Some seventy years of sealed adoption records and original birth certificates came to an end  in Colorado with the arrival of the New Year! The last remaining restricted group of adult adoptees (those whose adoptions were finalized between 7/1/1967 and 9/1/1999, and prior to 1951) began applying in force for original birth certificates on January 4.  Enactment of the new laws impacts an estimated 250,000 people with a connection to Colorado adoption, making the state a case study in how incremental legislative changes can result in ultimate (though grueling and not necessarily recommended) success. 

A representative from the Colorado Department of Public Health and Environment (CDPHE) Vital Records reports about 2000 downloads of the application form in first month since SB 14-051 went into full effect.  The department, which promises a 30 day (or less) turnaround time, has received over 400 completed forms and has processed most of them. Records remain sealed to the general public (accessible only by court order). Birth/first parents have the option to complete a Contact Preference Form and Medical History Statement confirming whether they would prefer direct contact; contact via a third party; or no contact.  


An Adoptee’s Perspective: Written in January, 2013

Author: Rebecca Tillou

The day is January 12, 1980.  The hospital I assume is Valley Hospital in Ridgewood New Jersey.  The time is 1:06 am.  A baby girl is brought into the world.  Her mother may have held her briefly, felt her little body against herself for a moment’s time.  She may not have.  Her mother may have decided not to hold her daughter at all, and had a nurse immediately take her because the pain was too great. Only her mother and the nurses know what happened that morning.


A Journey for Identity

Author: Craig A. Steffen

The funeral was over. I had officiated the service, but now everyone had left for the cemetery. I stood over the casket of my adoptive father and said good-bye for the last time. As tears streamed down my face in the silence of death, a tiny ember ignited inside my curious soul. For the first time in my 50 years, I could hear the echoes of questions that were once uttered in my distant past. “Who are you?” “Where do you come from?” “Who is your tribe?” “Are they still out there – somewhere?

I was abandoned at age two, spent a year in an orphanage, a year in foster care and was adopted at age four. I grew up knowing I was adopted, even before I knew what “adopted” meant. I was born and adopted in the State of Iowa where adoption records were (and still are) permanently sealed. So I knew about the concept of being adopted, but I had zero personal information about what that might actually mean to me.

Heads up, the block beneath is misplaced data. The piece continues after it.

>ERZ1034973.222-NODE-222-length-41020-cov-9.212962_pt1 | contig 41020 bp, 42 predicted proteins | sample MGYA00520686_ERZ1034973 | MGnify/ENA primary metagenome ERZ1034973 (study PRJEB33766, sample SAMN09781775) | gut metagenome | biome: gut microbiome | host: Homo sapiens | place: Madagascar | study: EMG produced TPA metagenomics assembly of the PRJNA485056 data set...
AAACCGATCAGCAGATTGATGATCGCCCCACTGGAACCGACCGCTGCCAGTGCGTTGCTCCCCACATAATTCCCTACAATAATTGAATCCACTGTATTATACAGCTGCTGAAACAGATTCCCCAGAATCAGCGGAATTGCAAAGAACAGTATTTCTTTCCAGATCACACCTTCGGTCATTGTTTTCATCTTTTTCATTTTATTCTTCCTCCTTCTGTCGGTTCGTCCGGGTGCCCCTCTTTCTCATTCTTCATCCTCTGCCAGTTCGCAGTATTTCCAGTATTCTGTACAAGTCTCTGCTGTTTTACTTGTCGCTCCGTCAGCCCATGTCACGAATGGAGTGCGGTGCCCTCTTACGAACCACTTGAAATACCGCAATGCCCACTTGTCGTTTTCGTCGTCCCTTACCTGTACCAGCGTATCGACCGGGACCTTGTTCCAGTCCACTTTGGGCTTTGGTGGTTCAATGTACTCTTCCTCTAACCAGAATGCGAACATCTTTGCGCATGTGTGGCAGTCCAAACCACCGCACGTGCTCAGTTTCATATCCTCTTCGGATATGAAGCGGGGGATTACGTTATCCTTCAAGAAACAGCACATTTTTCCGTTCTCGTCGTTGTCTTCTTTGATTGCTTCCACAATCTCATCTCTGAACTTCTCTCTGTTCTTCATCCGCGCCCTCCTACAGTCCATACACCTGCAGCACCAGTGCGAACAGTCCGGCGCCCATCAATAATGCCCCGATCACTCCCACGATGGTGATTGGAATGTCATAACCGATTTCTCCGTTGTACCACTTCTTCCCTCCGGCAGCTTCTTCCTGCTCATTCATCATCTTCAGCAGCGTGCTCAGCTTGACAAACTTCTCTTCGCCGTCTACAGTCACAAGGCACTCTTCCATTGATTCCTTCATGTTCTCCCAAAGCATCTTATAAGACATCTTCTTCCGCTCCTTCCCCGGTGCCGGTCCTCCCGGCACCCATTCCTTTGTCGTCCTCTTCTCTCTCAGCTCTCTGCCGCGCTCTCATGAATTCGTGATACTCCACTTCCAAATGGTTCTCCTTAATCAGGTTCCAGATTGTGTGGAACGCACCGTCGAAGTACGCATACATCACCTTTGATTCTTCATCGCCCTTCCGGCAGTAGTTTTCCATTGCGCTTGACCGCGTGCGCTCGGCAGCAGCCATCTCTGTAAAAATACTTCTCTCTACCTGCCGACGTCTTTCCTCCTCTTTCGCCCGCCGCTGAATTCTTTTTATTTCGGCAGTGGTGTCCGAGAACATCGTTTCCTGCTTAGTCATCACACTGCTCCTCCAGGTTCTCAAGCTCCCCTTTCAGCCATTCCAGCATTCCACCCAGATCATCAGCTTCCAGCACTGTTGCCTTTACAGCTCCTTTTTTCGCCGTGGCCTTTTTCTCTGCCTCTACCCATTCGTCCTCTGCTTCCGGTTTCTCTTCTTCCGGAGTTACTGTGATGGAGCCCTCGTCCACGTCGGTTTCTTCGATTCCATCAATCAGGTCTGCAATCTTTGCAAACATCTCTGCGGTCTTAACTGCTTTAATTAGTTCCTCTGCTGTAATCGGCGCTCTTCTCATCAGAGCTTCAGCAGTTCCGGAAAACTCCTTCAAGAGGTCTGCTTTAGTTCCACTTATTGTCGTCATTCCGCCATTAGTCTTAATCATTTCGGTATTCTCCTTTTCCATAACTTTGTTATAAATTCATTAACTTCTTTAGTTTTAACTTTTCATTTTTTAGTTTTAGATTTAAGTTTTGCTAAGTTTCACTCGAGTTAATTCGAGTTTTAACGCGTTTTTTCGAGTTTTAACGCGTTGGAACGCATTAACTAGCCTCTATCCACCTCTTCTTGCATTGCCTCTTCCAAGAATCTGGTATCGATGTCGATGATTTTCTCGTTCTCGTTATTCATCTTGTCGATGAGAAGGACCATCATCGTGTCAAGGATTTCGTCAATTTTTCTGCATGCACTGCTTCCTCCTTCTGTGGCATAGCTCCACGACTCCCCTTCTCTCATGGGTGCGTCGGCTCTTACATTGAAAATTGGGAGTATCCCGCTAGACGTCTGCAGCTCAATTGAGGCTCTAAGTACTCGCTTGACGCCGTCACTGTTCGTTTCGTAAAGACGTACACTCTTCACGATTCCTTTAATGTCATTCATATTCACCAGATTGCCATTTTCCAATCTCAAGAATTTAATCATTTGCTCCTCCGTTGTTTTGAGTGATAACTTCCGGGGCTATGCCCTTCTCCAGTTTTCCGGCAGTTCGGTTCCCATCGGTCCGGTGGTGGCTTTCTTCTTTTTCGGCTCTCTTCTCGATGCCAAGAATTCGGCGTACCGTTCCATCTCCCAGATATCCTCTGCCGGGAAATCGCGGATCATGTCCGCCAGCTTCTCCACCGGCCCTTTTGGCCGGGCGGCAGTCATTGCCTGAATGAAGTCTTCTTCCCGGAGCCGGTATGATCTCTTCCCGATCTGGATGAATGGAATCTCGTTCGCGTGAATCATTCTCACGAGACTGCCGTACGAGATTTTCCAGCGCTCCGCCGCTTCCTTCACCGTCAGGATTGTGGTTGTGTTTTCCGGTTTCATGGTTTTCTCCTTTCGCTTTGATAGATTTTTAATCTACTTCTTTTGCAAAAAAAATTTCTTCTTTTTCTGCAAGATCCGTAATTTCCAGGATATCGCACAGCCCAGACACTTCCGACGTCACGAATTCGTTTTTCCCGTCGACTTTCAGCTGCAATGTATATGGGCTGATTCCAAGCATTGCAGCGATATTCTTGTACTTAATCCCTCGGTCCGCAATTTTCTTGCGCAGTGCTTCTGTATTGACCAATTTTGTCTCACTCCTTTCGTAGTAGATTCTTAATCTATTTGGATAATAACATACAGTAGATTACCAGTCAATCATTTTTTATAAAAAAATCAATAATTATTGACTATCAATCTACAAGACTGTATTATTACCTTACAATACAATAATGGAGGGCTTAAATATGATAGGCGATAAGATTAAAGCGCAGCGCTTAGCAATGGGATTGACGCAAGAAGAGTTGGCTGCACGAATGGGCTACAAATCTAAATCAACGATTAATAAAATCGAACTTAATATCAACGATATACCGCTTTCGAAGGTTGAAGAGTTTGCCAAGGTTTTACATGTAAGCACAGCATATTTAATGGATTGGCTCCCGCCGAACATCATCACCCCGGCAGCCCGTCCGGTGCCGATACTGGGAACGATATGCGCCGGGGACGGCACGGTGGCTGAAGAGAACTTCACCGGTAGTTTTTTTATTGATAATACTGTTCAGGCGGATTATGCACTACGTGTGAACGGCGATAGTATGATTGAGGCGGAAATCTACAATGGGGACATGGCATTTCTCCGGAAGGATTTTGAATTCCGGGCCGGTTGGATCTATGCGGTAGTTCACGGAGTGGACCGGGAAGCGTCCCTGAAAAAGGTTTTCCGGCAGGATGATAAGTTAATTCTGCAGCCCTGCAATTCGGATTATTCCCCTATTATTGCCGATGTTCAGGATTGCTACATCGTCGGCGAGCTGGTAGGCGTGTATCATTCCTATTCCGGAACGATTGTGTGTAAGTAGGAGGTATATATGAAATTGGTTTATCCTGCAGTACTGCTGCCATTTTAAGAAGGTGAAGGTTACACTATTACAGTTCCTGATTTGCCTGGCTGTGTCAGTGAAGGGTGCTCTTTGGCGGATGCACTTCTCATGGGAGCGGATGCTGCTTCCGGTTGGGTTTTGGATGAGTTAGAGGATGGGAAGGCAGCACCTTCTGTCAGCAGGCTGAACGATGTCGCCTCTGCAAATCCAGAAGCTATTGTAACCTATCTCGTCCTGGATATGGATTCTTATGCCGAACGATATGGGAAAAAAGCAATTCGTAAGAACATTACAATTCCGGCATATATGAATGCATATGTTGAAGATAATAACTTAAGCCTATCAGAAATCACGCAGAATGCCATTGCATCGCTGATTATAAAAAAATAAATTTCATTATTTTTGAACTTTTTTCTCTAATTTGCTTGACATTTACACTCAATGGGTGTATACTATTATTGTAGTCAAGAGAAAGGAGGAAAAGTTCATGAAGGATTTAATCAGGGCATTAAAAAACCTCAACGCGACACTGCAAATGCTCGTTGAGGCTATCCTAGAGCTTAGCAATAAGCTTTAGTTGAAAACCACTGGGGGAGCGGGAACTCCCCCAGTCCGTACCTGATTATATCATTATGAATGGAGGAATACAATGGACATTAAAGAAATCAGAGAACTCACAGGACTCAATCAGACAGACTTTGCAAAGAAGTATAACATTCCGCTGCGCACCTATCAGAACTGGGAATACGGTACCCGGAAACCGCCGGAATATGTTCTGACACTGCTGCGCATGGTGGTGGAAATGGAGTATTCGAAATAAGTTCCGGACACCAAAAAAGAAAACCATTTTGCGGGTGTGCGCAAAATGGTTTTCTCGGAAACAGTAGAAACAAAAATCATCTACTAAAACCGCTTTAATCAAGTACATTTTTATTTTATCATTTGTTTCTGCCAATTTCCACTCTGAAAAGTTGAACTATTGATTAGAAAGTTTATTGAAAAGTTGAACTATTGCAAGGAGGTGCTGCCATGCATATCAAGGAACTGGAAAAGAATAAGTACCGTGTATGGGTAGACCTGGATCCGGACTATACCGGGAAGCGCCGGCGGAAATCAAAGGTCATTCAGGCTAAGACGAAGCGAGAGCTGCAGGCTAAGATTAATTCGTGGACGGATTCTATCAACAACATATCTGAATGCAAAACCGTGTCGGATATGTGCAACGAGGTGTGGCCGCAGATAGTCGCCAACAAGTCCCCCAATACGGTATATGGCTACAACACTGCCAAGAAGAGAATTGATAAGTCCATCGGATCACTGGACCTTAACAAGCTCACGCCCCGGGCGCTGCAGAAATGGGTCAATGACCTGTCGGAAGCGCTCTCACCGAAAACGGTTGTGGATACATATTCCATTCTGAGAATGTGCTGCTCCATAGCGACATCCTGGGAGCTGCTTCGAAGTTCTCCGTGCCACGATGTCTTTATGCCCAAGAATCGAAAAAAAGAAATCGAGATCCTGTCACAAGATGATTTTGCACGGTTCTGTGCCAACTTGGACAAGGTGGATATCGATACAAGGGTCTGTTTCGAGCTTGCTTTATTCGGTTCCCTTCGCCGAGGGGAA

Author: Joan E. Hertz, PhD

 A sixteen year old girl from an affluent suburban family is sent to a group home for pregnant teenagers.  She receives no visitors for the four months she is there and then delivers a healthy baby girl.  She cradles the baby in her arms and feeds her for a week, and then relinquishes her to a social worker while she returns to her usual life as a high school student.  She and the baby will presumably never meet again and the incident is never mentioned to anyone. The baby is taken to a foster home and then is adopted at fours months of age by a family with one biological child.  What are the long-term effects on a child whose symbiotic attachment with her birth mother ended abruptly and was then compounded by a following attempt to bond in foster care? 
This is the story of an analysand I will call Beth.  Always feeling “different from the other kids”  Beth struggled to get through her childhood and teenaged years.  She was a blond in a dark haired family - tall and slim unlike her parents and her brother.


Thank you for your Articles

Editor: Susan Friel-Williams

Thank you all so much for your wonderful willingness to submit articles, poems, stories and ideas for the AAC Beacon.  It's been a joy getting to know all the talented people in our membership who choose to share their stories, experience, and talents with me as I compiled the newsletter.

As you can imagine, I received many more submissions that can be featured in one newsletter, so with your understanding we shall be including many of them in upcoming Beacons.  As we head to Denver in March, write down your thoughts on how the conference impacts you as an adoption constellation member and consider sharing with our readers in an upcoming newsletter.  We also love pictures, so please get/give us permission to use your favorite shots in those future issues.  See you all in Denver!
Beacon - February 2016